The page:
Without an LPA, a court order would have to be obtained in order to administer the affairs of a person who lacks mental capacity. This court order is one where the court appoints a person to be the court-appointed deputy to manage the affairs of the person who lacks mental capacity.
An LPA avoids the hassle of getting a court order, which can be both time-consuming and expensive. Additionally, where a deputy is appointed, you do not get a say in who is appointed to act for you, unlike an LPA.
Read more about the reasons to make an LPA in our other article.
A will operates only after the will-maker’s death. The LPA operates after the donor loses his mental capacity.
The LPA also does not deal with the distribution of a person’s assets after his death. This is settled according to the terms of his will, or the laws of intestacy if the deceased had not made a will.
The donee can be a:
A professional donee can be an individual or an organisation that acts as a donee on a paid basis.
Examples of professional donees who are individuals include lawyers and social workers. However, professional donees who are individuals cannot be related to the donor by blood or marriage.
Professional donees which are organisations are allowed to manage only the donor’s property and affairs.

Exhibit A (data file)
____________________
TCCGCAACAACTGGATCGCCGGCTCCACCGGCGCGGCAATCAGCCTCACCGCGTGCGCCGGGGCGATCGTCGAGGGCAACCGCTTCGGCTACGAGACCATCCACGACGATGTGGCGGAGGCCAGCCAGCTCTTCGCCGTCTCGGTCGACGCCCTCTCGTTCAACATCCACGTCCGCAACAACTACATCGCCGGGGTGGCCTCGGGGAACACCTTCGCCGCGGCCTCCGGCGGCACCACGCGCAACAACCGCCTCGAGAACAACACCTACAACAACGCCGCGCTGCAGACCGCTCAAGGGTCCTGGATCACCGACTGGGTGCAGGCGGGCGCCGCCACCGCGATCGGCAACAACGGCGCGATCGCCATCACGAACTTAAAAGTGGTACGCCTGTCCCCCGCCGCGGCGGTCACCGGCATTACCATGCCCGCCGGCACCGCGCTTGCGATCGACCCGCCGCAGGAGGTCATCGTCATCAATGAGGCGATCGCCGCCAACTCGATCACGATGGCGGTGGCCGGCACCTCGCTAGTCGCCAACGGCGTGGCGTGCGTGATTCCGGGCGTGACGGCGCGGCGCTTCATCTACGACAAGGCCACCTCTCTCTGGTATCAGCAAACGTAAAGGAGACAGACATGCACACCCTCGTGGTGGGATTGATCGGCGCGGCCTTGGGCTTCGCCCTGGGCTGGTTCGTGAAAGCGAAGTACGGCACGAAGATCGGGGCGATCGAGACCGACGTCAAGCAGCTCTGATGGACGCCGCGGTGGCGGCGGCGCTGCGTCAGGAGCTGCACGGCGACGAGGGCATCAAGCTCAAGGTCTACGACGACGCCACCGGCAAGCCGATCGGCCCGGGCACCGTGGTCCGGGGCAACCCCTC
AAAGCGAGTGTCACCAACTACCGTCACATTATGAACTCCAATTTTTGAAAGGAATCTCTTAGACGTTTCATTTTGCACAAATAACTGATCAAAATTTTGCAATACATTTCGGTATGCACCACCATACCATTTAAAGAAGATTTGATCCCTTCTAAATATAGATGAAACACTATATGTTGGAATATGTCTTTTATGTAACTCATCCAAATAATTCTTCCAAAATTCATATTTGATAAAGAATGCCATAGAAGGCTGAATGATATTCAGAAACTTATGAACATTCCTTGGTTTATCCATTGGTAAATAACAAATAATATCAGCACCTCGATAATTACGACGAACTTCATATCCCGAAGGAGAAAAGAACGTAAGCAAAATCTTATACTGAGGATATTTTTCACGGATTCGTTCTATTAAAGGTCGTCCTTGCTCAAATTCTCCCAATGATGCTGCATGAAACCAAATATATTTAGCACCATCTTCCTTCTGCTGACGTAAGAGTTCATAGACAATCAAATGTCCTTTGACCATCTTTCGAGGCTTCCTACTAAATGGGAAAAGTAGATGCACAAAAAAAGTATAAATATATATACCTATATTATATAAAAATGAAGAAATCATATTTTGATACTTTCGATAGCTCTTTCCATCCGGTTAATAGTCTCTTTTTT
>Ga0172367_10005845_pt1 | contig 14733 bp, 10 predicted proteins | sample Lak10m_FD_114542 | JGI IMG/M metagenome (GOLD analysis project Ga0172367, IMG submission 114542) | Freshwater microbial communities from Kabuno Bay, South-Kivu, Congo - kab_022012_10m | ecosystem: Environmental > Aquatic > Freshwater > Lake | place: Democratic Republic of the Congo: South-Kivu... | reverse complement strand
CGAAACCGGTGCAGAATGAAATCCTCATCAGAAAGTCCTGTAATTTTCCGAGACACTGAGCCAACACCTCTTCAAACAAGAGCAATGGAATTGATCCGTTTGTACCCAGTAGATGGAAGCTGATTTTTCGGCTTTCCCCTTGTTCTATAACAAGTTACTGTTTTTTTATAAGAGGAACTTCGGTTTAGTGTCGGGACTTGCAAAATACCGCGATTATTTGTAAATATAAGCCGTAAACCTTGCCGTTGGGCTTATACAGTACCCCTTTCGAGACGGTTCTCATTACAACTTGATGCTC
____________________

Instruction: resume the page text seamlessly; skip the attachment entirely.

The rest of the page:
Non-professional donees are individuals who act as donees without remuneration.
These individuals must be at least 21 years old. Individuals who are undischarged bankrupts are not allowed to manage the donor’s property and affairs.
As mentioned, the donee is given the authority to make decisions about the donor’s personal welfare and/or property and financial matters. This includes where a donor is to live and how he is to be cared for.
The LPA can also allow the donee to access your bank accounts on your behalf.
The donee, in the exercise of his powers conferred by the LPA, must act in the best interests of the donor. Best interests is defined in section 6 of the Mental Capacity Act. The Office of the Public Guardian (OPG), which is the government body responsible for administering the Mental Capacity Act, can investigate cases where the donee does not act in donor’s best interests.
Additionally, the LPA document itself may include restrictions or conditions limiting the power of the donee. Where the donor recovers his mental capacity, the donee no longer has the power to make decisions for the donor.
Sections 13 and 14 of the Mental Capacity Act contains multiple restrictions and conditions limiting the authority of a donee. They relate to:
- Restraining the donor
- Medical treatment or healthcare of the donor
- Nominations under the Insurance Act
- Execution of wills for the donor
- CPF funds